CNN FBI raid Roger Stone house FL

Stone recently told the Sara Carter Show exclusively that he was “praying fervently” for a commutation of his sentence. He said his fate was solely in his longtime friend President Donald Trump’s hands.

It looks like his prayers have been answered and justice was finally served in the case of Roger Stone.

Continue Reading


Minnesota farmer’s lawsuit prompts removal of race and sex-based grant program



GettyImages 2059551148 scaled

Five months after Minnesota farmer Lance Nistler filed a federal lawsuit with the help of the Pacific Legal Foundation (PLF), the state has removed race- and sex-based preferences from its Down Payment Assistance Grant Program. This significant policy change followed Nistler’s legal challenge, which highlighted the discriminatory nature of the program’s selection process.

Pacific Legal Foundation writes involvement in Nistler’s case drew attention and criticism from Minnesota progressives. Writing in the Minnesota Reformer, Sigrid Jewett accused PLF of using Nistler “as a pawn in a larger culture war game.” She questioned why a California-based legal firm with numerous Supreme Court victories would be interested in representing a small Minnesota farmer pro bono.

PLF opposes all race- and sex-based preferences in the law, and that’s the real reason the firm chose to represent Nistler. The foundation stands against discrimination in various domains, including government board selections, school admissions, government contracts, and grant distributions, such as in Nistler’s case.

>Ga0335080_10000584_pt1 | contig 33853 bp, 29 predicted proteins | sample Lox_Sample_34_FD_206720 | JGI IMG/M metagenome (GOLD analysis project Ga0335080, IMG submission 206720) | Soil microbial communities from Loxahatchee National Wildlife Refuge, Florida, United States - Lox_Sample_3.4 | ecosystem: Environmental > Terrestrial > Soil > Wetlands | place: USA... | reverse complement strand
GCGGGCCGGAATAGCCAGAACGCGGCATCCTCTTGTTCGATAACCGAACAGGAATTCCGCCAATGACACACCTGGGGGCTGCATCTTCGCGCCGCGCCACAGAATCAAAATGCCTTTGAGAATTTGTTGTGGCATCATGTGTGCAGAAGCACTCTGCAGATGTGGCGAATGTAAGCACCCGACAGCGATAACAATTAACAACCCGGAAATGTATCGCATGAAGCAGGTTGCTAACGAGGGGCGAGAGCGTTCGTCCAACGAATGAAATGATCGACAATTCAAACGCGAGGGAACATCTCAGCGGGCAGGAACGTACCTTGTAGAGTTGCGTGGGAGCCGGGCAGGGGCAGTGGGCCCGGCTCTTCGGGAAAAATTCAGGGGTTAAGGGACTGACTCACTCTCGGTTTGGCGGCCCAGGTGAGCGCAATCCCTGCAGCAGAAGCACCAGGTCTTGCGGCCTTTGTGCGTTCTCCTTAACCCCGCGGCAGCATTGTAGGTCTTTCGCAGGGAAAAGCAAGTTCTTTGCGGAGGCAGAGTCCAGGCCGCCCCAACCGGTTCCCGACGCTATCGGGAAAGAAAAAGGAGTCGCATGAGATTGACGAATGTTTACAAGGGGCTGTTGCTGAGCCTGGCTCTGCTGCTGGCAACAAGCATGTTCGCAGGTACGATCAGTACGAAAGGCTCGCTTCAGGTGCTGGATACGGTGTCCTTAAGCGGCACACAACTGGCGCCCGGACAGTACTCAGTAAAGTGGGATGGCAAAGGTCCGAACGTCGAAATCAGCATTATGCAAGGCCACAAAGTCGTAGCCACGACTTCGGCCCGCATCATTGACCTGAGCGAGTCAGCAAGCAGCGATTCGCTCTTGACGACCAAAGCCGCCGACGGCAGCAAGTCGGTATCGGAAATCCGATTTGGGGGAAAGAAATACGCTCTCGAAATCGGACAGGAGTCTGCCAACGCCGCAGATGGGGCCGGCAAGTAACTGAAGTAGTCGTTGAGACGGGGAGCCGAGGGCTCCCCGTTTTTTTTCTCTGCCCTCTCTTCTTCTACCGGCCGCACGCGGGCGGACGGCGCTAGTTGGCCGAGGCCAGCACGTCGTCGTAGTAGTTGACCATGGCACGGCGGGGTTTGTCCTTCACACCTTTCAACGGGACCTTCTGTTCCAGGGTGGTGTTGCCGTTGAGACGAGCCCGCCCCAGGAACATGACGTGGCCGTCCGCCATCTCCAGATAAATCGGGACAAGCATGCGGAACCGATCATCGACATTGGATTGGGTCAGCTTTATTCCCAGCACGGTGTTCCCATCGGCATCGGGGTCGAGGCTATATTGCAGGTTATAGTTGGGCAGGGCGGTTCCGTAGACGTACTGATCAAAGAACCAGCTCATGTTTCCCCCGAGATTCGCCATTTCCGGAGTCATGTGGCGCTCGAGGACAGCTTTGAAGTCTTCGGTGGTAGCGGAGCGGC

Here are the facts: Minnesota’s Down Payment Assistance Grant Program offers up to $15,000 toward the purchase of farmland. Recipients are chosen through a lottery system. However, before the policy change, even if a recipient was among the first picked through the lottery—as Nistler was, being selected ninth—they could be bumped to the back of the line if they were not a racial minority, female, LGBTQIA+, or otherwise designated as an “emerging” farmer by the Minnesota Department of Agriculture.

Despite being chosen ninth in the lottery, which awarded grants to 68 applicants, Nistler did not receive a grant. He was moved from ninth to 102nd on the waitlist because he is a white male.